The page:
With a background in art and a career in photography, Mary Campbell has grown up with a penance for creativity and an eye for aesthetic. Her journey to expressing that art through tattooing has been an interesting one, full of influences from a spiritual upbringing, serendipitous meetings, and support from women and queer tattoo artists. She understands the culture surrounding tattoos and doesn’t take its responsibility lightly as an artist.
It’s easy to get a sense of Campbell’s artwork from looking at her Instagram account, but to understand the experience of actually being tattooed by Campbell, it helps to know some background.
Campbell played with many art forms growing up and was an avid drawer until she discovered her passion for photography at fifteen. Although she didn’t grow up around tattoos to see them as a form of art, Campbell has always loved body decoration. Whether it was through henna, temporary tattoos, or glittery stickers, Campbell adored playing with art designs with her body as the canvas. “I don’t really care about fashion,” she explains. “I don’t really care about clothes, but being able to celebrate and adorn the body is something I’ve always been drawn to.”
Campbell’s journey to tattooing began in 2016, the same year she graduated college. While traveling Europe, she set her sights on getting her third tattoo, a color piece visibly located on her arm modeled after a specific strand of lavender she carried with her for reference. While she had two small tattoos in easy-to-hide places already, she viewed this as a more serious investment.
She wanted it to be visible, have color, hold significance and she was prepared to invest in it as a lasting piece of body art. The plan was to get the tattoo from an artist she had been following but after plans fell through, another emerging tattoo artist by the name of Vanessa Core started following Campbell out of the blue. Luck had it that they were both in Milan at the same time and two days later, Campbell was in a “studio full of badass women,” getting her first tattoo by a female tattoo artist.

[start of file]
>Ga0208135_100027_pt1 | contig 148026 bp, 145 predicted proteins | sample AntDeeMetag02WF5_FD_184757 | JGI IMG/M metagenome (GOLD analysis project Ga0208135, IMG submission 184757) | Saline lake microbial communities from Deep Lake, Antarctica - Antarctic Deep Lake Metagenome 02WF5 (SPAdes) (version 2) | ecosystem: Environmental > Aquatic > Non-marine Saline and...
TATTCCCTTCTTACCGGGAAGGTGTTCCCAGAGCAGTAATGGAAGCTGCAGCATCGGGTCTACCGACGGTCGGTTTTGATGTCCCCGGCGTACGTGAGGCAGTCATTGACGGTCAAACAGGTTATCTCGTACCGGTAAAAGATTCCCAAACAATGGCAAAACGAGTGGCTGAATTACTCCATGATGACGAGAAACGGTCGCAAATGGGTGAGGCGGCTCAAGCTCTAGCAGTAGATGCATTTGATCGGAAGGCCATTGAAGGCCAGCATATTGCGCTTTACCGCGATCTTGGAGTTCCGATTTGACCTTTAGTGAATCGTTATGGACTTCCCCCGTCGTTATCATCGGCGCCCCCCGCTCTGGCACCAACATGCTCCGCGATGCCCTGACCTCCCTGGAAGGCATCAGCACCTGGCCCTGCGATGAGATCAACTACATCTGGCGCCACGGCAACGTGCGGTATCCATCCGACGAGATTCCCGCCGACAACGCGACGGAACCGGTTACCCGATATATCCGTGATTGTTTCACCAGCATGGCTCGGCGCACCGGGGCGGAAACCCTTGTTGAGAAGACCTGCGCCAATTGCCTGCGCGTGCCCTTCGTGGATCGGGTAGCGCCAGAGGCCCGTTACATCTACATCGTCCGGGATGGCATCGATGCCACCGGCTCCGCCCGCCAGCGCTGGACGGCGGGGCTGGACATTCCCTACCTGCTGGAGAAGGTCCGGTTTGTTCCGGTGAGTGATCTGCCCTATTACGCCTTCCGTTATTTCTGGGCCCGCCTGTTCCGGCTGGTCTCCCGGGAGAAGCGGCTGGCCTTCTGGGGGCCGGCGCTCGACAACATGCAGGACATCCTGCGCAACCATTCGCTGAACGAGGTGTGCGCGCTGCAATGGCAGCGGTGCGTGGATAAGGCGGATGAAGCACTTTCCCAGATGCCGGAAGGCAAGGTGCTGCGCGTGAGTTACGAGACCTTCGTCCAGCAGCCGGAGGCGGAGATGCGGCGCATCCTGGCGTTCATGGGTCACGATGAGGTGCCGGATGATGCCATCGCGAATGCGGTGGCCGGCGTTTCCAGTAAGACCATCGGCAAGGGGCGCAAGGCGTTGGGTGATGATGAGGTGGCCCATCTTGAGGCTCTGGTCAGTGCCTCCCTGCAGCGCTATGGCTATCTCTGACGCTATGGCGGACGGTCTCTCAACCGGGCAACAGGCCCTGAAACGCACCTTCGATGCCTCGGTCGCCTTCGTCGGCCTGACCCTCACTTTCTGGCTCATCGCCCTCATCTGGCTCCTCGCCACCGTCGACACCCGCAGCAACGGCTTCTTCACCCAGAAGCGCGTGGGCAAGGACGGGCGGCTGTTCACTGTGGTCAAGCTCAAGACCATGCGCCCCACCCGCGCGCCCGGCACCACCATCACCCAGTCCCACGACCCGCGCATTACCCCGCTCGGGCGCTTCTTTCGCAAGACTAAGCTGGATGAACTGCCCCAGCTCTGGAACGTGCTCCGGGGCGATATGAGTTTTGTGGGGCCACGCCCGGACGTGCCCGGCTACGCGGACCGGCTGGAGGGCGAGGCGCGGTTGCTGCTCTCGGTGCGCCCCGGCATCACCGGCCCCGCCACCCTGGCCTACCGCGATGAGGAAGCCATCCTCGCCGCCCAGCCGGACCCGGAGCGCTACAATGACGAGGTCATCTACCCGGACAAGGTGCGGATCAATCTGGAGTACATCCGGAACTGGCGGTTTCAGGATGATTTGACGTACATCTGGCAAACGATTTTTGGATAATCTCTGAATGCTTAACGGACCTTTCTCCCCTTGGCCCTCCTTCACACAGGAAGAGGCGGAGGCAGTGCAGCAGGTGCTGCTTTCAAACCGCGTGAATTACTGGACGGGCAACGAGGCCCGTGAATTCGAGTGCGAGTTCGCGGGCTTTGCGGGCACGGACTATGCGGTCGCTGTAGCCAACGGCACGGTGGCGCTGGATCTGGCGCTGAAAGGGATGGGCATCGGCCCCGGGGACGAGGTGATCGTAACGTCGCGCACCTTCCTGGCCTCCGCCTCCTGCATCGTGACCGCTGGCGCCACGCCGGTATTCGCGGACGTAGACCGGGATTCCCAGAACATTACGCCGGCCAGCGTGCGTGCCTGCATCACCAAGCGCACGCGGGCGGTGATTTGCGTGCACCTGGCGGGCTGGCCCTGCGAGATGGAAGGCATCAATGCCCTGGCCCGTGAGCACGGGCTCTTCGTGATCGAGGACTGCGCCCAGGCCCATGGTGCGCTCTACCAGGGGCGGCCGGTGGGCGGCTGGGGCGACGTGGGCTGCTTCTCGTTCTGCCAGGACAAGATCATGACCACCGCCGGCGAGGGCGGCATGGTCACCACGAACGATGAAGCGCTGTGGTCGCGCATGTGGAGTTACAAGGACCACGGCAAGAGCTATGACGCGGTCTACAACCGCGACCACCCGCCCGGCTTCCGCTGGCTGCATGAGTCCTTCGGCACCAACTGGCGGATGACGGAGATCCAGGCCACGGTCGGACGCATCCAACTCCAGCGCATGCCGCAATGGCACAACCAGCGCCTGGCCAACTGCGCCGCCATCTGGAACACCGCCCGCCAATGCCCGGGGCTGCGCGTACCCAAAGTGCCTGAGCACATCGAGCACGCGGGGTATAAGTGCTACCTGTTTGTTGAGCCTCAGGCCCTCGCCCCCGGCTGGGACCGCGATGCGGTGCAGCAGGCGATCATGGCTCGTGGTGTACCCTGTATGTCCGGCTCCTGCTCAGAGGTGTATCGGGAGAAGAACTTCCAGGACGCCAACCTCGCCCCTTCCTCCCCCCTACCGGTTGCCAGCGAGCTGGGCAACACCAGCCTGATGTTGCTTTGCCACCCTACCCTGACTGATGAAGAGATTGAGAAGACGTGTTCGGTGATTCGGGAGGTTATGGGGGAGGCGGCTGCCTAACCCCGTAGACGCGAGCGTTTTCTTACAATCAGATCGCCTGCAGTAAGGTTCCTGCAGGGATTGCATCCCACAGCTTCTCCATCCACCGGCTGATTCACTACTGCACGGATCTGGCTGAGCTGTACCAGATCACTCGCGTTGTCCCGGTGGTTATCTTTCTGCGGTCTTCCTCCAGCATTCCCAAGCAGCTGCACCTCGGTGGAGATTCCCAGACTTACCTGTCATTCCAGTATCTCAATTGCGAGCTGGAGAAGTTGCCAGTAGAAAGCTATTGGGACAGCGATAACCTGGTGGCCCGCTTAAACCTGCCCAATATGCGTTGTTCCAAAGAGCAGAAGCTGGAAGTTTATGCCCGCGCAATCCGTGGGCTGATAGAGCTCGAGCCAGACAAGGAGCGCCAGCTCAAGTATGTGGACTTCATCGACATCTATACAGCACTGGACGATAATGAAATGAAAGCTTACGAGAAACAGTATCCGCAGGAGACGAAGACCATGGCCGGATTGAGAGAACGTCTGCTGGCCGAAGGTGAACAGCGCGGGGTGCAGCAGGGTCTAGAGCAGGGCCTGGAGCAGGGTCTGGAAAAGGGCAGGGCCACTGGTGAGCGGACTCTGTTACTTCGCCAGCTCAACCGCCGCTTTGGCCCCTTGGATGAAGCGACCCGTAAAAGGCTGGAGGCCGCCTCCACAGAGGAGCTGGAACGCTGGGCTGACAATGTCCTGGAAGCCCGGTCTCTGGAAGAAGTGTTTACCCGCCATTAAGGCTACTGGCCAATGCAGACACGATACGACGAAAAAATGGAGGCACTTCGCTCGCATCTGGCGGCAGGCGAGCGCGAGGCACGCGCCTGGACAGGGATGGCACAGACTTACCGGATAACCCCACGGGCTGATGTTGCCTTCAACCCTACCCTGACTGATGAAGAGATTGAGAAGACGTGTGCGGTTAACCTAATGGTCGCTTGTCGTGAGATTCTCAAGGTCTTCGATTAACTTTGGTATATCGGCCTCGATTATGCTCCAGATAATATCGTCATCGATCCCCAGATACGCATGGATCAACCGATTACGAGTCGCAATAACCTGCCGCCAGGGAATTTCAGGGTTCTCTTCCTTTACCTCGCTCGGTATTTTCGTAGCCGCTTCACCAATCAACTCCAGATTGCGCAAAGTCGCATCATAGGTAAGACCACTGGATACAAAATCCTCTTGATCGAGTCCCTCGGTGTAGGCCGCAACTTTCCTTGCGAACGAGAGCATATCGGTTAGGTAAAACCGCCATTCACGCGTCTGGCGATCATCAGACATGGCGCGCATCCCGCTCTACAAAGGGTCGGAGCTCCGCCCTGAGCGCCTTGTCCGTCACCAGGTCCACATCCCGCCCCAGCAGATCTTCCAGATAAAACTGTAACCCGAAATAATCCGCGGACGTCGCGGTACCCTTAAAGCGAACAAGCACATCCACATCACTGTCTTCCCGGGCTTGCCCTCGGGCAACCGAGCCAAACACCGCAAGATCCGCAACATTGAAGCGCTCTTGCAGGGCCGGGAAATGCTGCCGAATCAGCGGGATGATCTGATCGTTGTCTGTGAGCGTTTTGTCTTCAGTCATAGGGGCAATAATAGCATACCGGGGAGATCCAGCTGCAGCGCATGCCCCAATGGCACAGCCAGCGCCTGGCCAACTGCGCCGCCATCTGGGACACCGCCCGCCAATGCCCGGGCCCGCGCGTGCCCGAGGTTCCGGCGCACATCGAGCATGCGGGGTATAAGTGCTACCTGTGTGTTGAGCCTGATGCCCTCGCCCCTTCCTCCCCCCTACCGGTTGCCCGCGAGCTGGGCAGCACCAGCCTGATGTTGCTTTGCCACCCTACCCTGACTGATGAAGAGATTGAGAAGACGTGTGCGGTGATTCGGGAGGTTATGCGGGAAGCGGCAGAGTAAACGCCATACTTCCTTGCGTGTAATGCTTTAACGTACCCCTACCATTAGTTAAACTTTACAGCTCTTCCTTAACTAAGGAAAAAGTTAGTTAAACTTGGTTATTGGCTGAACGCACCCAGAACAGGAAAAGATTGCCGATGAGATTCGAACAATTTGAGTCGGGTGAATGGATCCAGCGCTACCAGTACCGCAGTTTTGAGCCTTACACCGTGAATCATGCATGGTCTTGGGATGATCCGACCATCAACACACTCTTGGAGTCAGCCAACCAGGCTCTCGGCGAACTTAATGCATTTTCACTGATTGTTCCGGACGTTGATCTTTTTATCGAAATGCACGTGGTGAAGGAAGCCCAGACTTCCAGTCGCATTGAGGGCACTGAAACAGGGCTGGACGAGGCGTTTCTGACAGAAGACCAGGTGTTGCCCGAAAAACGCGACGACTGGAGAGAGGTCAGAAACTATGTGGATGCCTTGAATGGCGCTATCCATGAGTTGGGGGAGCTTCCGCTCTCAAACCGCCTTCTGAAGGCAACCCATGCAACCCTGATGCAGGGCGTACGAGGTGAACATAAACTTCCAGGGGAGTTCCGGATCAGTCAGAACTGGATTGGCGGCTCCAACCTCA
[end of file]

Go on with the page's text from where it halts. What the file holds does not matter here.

The encounter was life changing. “It was that experience of her tending the piece so carefully,” she explains. “My other two tiny tattoos had been done by men. The presence of a woman and having the art of a woman on your body is a different experience, or at least for there to be feminine energy in the space of tattooing is a whole other way of holding the experience and holding pain.”
When Campbell returned from her trip, she knew something had changed. “I came back to the states and was like, I don’t know what’s happening, but I think I need to be a tattoo artist… It felt like a vocational calling.”
She spent the better part of the next year trying to find a way to get her foot in the door, which is no easy feat. To get into most traditional shops, generally people have to hang around for a long time before they can even begin apprenticing. If they get lucky enough to find an apprenticeship, the process can be grueling, exhausting, and full of intimidation. Even if Campbell had been able to find that kind of apprenticeship, she wasn’t sure she wanted it. “What kinds of values are you putting into your tattoos if intensity and exhaustion are the ways you’re going to judge someone on their capability?”
So Campbell sought other avenues, following tattoo artists she admired, researching online, and asking anyone who seemed open to talking. For the most part, she got a lot of vague encouragement with no concrete steps on how to actually start. Like so many industries these days, the tattoo industry is a difficult one to gain entry to without prior experience, but accepted experience is restricted to industry-approved work. If a tattoo artist decides to self-teach, they run the risk of ruining future apprenticing prospects. It put Campbell in what felt like a no-win situation. “How do you even get the door to open when no one tells you how to open the door and everyone’s door opens differently?”